Many people don't like using detergents, however. They're expensive, for one thing. Another problem is that they can cause allergic reactions and skin complaints. Some people worry that overusing detergents and cleaning agents—in an effort to make our homes cleaner and more hygienic—is undermining the way our bodies' immune systems naturally defend themselves against germs. Another complaint is that detergents don't simply disappear into thin air. They contain chemicals that flush down our drains into rivers and seas, where they gradually build up and cause water pollution. We might be making our homes cleaner, but we're making the environment dirtier in the process. For all these reasons (and a few more), many people would love to be able to clean their homes without chemicals—and that's where microfiber cleaning cloths can help.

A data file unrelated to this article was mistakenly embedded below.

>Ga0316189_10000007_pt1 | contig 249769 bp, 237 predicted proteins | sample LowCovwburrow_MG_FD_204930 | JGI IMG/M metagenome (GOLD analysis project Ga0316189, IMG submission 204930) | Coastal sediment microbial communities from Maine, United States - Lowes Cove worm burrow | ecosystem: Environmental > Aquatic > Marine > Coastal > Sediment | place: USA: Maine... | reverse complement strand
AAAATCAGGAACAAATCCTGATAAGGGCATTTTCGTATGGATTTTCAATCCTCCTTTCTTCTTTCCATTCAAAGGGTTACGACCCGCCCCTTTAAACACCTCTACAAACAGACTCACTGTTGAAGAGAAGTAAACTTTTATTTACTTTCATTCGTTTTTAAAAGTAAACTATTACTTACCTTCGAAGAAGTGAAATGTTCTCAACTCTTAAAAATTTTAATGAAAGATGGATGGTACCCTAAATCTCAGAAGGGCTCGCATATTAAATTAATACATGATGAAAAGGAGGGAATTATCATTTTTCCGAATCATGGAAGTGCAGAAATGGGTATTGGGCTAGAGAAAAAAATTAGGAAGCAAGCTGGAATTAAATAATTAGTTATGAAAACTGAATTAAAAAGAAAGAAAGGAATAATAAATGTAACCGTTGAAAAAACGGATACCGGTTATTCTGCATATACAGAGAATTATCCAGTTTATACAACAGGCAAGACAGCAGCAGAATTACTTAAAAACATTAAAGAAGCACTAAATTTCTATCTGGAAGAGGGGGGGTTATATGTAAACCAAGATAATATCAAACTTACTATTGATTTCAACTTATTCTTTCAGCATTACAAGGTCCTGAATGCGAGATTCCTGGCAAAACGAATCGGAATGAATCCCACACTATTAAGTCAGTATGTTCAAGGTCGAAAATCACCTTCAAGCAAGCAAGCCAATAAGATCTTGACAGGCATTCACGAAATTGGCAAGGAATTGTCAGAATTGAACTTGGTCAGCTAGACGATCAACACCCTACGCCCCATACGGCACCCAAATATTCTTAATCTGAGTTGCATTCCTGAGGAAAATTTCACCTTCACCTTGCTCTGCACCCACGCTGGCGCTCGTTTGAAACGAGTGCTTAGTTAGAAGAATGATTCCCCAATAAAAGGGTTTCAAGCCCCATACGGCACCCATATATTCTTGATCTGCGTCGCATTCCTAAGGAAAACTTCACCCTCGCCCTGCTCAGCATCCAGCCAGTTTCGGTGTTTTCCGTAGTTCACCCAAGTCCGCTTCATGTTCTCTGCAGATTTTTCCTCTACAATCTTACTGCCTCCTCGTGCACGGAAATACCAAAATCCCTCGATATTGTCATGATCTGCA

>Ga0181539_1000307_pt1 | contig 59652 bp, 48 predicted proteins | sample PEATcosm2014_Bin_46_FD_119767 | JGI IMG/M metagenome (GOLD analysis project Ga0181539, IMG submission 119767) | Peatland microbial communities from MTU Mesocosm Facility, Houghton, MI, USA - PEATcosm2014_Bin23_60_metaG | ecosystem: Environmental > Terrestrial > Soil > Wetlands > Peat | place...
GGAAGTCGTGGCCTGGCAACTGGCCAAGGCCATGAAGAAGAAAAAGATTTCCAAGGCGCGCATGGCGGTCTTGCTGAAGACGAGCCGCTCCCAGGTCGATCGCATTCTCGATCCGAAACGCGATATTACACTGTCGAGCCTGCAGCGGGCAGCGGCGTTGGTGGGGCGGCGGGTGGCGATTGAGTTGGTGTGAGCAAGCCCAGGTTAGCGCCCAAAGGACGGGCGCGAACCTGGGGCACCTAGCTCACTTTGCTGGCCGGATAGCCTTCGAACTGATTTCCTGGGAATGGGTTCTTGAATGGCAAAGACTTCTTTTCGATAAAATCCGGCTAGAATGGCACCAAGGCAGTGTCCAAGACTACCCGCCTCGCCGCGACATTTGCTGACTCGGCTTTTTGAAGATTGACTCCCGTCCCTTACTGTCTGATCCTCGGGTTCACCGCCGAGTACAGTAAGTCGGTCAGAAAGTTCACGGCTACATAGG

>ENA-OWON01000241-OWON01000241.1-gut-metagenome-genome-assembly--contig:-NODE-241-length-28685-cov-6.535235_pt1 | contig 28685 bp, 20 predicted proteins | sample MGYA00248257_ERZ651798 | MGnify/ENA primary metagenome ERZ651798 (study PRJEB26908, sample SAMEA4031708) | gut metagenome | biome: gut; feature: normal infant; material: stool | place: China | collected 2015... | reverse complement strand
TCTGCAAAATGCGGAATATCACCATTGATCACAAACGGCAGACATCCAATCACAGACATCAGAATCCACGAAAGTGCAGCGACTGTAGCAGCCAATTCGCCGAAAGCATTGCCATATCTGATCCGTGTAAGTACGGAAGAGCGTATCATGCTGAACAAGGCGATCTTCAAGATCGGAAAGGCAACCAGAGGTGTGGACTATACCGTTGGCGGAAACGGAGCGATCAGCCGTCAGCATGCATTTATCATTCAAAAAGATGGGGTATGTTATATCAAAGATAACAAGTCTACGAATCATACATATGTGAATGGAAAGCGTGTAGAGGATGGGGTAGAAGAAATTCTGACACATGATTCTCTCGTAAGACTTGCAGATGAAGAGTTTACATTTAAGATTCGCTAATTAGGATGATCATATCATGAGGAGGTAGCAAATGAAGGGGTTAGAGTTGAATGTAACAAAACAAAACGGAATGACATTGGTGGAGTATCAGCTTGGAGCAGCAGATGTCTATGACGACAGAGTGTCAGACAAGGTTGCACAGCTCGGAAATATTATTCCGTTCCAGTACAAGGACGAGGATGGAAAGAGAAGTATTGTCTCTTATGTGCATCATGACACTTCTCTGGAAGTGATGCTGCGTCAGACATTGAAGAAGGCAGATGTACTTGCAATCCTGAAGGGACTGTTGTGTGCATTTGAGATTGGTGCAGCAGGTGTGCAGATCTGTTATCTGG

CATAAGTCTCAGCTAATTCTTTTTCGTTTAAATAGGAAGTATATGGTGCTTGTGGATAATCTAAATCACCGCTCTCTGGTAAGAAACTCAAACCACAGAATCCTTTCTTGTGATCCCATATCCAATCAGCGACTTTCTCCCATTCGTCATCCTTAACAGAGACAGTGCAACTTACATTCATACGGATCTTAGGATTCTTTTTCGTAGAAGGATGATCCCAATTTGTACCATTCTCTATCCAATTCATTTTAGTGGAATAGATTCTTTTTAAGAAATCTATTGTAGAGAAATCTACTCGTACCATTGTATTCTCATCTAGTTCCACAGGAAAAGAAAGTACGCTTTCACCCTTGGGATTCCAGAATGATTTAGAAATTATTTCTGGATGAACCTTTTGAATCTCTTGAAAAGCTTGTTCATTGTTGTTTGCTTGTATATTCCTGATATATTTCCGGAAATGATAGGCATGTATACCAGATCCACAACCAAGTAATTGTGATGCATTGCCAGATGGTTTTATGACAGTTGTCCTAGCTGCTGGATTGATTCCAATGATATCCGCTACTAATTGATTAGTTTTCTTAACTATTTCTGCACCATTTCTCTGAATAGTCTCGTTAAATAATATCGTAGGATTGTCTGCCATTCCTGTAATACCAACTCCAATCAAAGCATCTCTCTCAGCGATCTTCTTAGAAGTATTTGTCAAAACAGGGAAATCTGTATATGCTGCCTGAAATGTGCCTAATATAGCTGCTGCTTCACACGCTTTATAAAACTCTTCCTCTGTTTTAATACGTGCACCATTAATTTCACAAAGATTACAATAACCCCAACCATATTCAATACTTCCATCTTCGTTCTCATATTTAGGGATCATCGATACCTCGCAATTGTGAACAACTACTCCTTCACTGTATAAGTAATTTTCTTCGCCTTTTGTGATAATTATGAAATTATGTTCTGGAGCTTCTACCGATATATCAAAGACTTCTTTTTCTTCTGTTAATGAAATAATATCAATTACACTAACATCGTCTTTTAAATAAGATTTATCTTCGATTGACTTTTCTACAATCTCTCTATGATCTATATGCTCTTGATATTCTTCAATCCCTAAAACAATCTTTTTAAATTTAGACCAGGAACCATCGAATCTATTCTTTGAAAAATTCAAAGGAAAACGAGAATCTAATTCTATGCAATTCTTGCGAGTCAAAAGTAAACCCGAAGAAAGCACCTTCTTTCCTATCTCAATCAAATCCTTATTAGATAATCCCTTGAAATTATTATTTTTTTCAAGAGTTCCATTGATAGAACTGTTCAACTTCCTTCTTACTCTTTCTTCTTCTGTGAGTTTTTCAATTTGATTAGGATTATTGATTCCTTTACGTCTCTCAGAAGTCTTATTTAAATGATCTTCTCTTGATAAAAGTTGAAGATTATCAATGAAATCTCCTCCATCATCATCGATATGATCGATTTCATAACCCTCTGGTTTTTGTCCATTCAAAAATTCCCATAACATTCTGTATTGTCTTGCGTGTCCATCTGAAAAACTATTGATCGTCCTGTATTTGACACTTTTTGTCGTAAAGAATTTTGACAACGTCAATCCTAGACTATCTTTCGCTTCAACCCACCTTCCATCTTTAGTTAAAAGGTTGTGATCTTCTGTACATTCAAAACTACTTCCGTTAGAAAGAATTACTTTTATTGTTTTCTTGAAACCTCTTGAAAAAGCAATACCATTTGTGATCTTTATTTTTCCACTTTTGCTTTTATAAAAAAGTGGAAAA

What's different about a microfiber cloth?
The microfibers in this cloth are too small to see. It looks just like a normal towel, but it works in a totally different way.
Suppose you want to clean a large, dirty wall as quickly and thoroughly as you can. You could use a toothbrush, but it would take you forever. So probably you'd opt to use the biggest brush with the most bristles you can find. Now scale the problem down. If you want to clean a worktop really well, what's the best thing to use? You can't use a gigantic brush or even a huge cloth, but you can achieve the same effect by using a cloth that packs more punch into the same cleaning area. An ordinary cleaning cloth has fibers made of cotton or a synthetic material such as nylon. You've seen pieces of cotton so you know exactly how big the fibers are. But a microfiber cloth has far more fibers and they're much smaller. If "many hands make light work", so do many fingers—or many micro-fibers.
Why does microfiber clean better?